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Wednesday, February 24, 2010

"Bending the Curve" without wishful thinking

This is a great piece on the variables which are drivers of health care inflation. http://online.wsj.com/article/SB10001424052748703787304575075843971534082.html?mod=WSJ_Opinion_LEFTSecondBucket

It all about how complex this issues are and our limited ability to tease out all the drivers. I tend to think about problems like this in terms of complex clinical problems.  I deal mostly with symptomatic but not necessarily life threatening disease, frequently long standing. I am often put in the situation where the patient wants both an explanation for why things have gone wrong and also wants to be relieved of their symptoms. Many times I simply cannot sort out all the drivers of a specific clinical problem. However, I can use some basic therapeutic principles to alleviate their suffering, dependent upon a broad understanding of pathophysiologic processes but short of a complete or even near complete picture. As long as I am in the neighborhood (am I dealing with animal, vegetable, or mineral?), I can make an impact.

Looking at the health care reform debate I feel no particular obligation to understand every small detail of pathology in order to feel comfortable with an approach to improve outcomes. While the health care debate has moral implications, the spiraling costs are primarily an economic problem. Looking at the runaway cost issue in health care economics, one can make a similar assessment using observations of the present state and looking at similar economic scenarios. Based upon history one can be pretty confident the spiraling upward costs happen when t0o much money is chasing after something and/or those spending are spending someone else's money.  In the case of health care it is both. No amount of regulatory complexity or moral posturing will  change how this turns out. Markedly skewed financial incentives will trump everything and appealing to the best in humanity will not succeed when we financially reward our worst impulses.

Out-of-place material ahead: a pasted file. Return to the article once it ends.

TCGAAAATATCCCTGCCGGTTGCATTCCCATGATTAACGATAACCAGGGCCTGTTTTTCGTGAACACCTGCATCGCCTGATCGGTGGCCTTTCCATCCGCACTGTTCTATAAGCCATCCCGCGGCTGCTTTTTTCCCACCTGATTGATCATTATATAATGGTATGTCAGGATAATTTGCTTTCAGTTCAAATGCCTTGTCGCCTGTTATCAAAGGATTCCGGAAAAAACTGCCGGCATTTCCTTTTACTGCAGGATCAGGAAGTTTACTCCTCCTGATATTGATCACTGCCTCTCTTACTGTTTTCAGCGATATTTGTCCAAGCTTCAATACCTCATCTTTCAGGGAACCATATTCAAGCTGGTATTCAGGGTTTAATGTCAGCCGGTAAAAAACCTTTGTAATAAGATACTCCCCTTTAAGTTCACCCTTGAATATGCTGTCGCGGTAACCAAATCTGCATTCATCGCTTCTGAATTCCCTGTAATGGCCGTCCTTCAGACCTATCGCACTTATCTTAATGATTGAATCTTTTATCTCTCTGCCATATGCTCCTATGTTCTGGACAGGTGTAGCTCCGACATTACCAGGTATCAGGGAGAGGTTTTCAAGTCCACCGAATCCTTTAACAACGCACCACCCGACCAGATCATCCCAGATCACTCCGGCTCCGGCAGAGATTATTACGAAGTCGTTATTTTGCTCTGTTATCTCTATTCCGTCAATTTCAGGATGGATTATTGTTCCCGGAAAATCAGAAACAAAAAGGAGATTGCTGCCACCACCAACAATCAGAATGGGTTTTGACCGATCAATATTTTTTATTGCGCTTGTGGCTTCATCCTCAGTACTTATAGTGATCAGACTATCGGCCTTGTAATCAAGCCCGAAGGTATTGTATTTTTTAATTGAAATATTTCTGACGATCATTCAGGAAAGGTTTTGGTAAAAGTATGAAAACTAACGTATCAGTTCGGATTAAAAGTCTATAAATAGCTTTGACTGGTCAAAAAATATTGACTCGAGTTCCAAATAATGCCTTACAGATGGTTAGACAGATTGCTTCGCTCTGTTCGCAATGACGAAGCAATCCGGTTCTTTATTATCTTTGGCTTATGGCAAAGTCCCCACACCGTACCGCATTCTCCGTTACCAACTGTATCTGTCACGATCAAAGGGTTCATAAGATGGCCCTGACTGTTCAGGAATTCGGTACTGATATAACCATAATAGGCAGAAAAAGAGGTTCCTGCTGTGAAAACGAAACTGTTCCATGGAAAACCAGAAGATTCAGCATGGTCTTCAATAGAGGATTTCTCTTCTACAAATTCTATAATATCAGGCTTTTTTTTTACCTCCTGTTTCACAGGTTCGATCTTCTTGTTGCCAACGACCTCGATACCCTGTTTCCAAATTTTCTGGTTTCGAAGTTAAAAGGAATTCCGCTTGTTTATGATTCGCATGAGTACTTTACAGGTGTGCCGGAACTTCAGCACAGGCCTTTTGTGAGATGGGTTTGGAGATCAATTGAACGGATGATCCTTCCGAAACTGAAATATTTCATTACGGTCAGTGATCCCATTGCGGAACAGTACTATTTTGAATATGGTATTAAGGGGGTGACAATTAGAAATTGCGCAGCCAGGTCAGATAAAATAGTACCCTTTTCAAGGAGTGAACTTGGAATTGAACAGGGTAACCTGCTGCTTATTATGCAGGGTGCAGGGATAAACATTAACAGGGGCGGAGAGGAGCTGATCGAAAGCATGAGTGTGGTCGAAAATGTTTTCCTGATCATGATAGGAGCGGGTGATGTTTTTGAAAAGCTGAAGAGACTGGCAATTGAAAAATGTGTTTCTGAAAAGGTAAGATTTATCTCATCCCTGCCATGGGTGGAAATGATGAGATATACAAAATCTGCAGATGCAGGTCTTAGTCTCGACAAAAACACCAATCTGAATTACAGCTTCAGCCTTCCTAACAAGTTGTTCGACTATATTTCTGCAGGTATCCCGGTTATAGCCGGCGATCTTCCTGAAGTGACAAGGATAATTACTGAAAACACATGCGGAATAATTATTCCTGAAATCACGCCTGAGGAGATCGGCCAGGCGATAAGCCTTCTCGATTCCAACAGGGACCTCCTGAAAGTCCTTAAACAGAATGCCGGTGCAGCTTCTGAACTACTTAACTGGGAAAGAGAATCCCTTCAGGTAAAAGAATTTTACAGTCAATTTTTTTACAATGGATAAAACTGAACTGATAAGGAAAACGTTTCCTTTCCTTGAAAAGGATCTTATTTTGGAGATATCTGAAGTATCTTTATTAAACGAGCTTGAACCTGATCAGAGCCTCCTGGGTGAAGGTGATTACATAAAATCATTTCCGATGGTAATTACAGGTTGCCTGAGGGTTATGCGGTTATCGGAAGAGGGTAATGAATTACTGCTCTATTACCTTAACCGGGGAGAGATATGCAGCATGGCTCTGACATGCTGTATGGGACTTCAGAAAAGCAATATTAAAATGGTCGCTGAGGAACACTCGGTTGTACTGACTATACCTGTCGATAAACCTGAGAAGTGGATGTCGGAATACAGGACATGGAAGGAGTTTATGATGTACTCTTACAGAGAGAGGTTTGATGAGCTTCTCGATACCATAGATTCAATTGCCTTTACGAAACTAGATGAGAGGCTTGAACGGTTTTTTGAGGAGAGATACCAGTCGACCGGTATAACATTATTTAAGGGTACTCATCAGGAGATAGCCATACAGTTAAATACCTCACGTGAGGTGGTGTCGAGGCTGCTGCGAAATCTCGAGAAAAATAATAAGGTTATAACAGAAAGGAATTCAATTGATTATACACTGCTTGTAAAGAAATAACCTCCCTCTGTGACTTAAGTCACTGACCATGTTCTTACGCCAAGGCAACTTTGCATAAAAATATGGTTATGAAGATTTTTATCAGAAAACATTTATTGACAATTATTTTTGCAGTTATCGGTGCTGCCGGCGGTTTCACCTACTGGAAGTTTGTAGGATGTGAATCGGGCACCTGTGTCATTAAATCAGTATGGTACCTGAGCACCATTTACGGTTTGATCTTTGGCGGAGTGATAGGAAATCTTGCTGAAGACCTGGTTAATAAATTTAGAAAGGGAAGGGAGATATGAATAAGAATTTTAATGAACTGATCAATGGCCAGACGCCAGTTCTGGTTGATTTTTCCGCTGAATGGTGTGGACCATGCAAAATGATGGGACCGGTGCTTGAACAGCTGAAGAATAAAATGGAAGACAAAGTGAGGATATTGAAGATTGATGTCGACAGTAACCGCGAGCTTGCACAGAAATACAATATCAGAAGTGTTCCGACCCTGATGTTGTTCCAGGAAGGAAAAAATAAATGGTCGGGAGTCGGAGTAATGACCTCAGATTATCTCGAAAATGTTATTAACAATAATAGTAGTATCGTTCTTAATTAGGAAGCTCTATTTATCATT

Moral indignation may drive some to use the blunt force of the state to try to control costs. While the impulse is understandable, even the most modest appreciation of previous attempts to use such an approach (and there have been many) will have to lead even the most ardent proponent of legal cost controls to be a bit leery of pushing this agenda. Perhaps this time is different. Where have I heard that said before?

2 comments:

  1. As you point out, financial incentives conflict with the greater good. Which of the stakeholders, including physicians, will surrender income and control to pursue true health care reform? This is the Gordian knot. Even the physician community - one player among dozens - isn't unified. We wouldn't design the current system if we were just starting out, but we can't scrap what we have. I'm prepared for incrementalism. www.MDWhistleblower.blogspot.com

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  2. I could not agree with you more. The incremental approach will involve placing many small bets with the hope that at least some of them will pay off. We must understand that many of the bets will simply be losers.

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